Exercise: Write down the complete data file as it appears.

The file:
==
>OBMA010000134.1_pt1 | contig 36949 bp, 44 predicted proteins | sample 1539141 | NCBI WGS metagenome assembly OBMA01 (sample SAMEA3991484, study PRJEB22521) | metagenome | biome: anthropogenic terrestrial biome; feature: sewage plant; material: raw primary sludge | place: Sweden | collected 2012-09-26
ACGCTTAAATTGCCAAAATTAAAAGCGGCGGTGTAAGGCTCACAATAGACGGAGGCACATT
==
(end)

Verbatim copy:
>OBMA010000134.1_pt1 | contig 36949 bp, 44 predicted proteins | sample 1539141 | NCBI WGS metagenome assembly OBMA01 (sample SAMEA3991484, study PRJEB22521) | metagenome | biome: anthropogenic terrestrial biome; feature: sewage plant; material: raw primary sludge | place: Sweden | collected 2012-09-26
ACGCTTAAATTGCCAAAATTAAAAGCGGCGGTGTAAGGCTCACAATAGACGGAGGCACATT